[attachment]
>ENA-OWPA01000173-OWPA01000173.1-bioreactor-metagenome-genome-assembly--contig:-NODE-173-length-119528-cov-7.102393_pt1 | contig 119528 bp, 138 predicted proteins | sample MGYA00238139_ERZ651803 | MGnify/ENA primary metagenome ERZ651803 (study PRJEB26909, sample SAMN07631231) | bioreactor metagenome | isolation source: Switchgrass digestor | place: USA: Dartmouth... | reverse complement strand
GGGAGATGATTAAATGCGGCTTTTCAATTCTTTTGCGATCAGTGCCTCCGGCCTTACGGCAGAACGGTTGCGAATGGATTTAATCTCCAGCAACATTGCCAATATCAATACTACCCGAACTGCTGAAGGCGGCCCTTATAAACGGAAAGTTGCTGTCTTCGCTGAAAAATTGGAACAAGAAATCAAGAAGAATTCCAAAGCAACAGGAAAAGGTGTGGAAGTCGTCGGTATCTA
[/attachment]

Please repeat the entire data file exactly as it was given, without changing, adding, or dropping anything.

>ENA-OWPA01000173-OWPA01000173.1-bioreactor-metagenome-genome-assembly--contig:-NODE-173-length-119528-cov-7.102393_pt1 | contig 119528 bp, 138 predicted proteins | sample MGYA00238139_ERZ651803 | MGnify/ENA primary metagenome ERZ651803 (study PRJEB26909, sample SAMN07631231) | bioreactor metagenome | isolation source: Switchgrass digestor | place: USA: Dartmouth... | reverse complement strand
GGGAGATGATTAAATGCGGCTTTTCAATTCTTTTGCGATCAGTGCCTCCGGCCTTACGGCAGAACGGTTGCGAATGGATTTAATCTCCAGCAACATTGCCAATATCAATACTACCCGAACTGCTGAAGGCGGCCCTTATAAACGGAAAGTTGCTGTCTTCGCTGAAAAATTGGAACAAGAAATCAAGAAGAATTCCAAAGCAACAGGAAAAGGTGTGGAAGTCGTCGGTATCTA